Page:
This year Michael Seto, a psychologist who advises the Integrated Forensic Program of the Royal Ottawa Health Care Group, published a study of this question, co-authored by Karl Hanson and Kelly M. Babchishin of Public Safety Canada, in the journal Sexual Abuse. Seto, Hanson, and Babchishin performed meta-analyses of 24 studies that looked at the criminal histories of "online offenders" (mainly consumers of child pornography) and eight studies that calculated their recidivism rates. They found that one in eight had an official record of committing a contact offense. In the six studies that included self-report data (drawn from treatment sessions and polygraph examinations), one in two child pornography offenders admitted to having sexual contact with children.

Looking forward, Seto says, "C.P. offenders are relatively unlikely to commit contact offenses in the studies that have followed them." Over all, the recidivism studies indicate that only 2 percent of child pornography offenders committed a sexual offense involving physical contact during the follow-up period, which ranged from 18 months to six years. In short, says Hanson, "there does exist a distinct group of offenders who are Internet-only and do not present a significant risk for hands-on sex offending."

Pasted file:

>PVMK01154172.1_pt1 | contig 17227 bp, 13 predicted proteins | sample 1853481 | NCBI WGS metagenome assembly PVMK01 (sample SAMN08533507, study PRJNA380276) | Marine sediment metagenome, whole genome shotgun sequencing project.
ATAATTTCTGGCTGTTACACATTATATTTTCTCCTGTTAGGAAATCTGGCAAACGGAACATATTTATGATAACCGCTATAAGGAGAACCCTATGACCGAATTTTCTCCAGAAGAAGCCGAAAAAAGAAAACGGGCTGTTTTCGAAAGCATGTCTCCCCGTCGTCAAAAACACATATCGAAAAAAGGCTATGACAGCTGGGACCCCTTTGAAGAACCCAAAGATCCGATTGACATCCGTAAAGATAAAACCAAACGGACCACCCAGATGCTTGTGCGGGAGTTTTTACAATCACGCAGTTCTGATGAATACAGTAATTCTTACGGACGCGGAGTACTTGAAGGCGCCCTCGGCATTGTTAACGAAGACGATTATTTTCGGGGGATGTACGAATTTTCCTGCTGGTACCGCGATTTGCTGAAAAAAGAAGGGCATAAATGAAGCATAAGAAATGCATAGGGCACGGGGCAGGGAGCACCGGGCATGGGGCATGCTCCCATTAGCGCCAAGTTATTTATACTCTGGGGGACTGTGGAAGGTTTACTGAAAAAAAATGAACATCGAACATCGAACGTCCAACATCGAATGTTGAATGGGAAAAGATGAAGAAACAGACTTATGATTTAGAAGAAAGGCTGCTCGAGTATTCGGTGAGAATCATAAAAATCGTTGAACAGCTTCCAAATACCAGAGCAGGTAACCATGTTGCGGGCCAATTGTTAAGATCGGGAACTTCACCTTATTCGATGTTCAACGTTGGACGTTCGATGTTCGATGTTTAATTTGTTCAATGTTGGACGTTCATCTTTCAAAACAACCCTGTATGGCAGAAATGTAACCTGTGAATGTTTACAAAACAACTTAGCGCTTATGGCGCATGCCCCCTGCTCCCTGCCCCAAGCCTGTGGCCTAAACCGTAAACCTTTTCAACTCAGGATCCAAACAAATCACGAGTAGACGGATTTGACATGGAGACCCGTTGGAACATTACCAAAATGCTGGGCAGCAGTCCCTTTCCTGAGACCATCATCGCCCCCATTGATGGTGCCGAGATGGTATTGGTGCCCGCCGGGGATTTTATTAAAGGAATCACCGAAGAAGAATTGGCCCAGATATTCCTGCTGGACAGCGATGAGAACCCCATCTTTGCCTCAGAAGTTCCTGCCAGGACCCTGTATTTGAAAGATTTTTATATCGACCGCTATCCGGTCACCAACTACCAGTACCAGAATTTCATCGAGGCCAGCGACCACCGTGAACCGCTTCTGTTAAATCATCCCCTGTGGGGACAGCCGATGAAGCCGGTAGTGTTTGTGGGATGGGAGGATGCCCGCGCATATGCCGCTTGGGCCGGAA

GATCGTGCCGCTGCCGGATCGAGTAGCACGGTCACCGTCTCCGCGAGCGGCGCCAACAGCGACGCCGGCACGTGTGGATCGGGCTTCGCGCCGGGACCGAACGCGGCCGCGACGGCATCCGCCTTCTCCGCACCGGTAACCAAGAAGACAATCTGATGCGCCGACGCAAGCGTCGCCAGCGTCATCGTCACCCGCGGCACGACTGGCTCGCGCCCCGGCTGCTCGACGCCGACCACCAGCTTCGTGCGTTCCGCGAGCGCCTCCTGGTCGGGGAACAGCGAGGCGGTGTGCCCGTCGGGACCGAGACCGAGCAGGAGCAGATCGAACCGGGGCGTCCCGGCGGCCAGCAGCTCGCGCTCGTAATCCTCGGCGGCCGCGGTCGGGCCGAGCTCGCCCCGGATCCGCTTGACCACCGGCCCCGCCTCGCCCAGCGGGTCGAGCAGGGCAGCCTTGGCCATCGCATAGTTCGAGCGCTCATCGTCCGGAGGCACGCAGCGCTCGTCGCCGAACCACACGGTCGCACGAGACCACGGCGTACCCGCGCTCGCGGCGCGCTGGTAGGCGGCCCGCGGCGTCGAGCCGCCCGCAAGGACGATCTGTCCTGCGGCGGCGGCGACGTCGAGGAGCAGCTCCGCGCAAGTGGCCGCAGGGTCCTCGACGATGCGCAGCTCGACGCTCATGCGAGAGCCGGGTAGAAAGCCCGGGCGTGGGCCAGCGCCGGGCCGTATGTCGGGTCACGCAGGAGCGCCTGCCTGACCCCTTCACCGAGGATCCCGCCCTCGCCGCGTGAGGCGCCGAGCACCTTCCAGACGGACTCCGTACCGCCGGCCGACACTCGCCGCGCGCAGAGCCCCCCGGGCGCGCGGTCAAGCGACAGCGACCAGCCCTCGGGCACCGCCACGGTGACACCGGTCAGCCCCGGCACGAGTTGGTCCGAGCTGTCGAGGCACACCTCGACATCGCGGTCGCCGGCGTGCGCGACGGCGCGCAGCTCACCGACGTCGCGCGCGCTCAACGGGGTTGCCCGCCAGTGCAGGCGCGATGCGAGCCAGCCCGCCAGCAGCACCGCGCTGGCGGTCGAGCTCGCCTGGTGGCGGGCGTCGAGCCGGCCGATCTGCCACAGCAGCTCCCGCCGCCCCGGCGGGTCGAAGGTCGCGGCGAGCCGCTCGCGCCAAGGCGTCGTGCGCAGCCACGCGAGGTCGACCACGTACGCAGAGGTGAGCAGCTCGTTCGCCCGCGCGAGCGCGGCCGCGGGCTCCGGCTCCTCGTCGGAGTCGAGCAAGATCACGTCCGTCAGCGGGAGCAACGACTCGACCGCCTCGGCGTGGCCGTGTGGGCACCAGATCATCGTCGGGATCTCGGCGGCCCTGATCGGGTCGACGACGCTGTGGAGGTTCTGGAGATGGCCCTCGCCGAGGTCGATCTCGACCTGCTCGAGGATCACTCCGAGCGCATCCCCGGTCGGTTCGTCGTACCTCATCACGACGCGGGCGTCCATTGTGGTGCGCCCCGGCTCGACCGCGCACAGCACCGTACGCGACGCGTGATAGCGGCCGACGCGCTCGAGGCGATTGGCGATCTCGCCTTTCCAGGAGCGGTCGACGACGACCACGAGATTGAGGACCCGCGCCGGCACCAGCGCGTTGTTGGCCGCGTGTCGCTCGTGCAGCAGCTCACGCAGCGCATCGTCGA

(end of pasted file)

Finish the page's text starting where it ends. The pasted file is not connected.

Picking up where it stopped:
Why would anyone look at this horrible stuff if he was not inclined to imitate it? Troy Stabenow, an assistant federal public defender in Missouri who is a prominent critic of child pornography sentencing policies, put it this way in a 2009 interview with ABA Journal: "People who watch movies like Saw and Friday the 13th are being titillated by the act of torture and murder. That doesn't mean that they're going to go out and commit torture and murder."

Dean Boland, an Ohio defense attorney specializing in child pornography cases, says a substantial share of defendants were themselves victims of sexual abuse as children and look at these images as a way of working through the trauma. He recalls one client, a 65-year-old former pastor who received a sentence of more than 17 years, saying, "When I'm looking at these images, I'm not envisioning myself as the adult. I'm envisioning myself as the kid."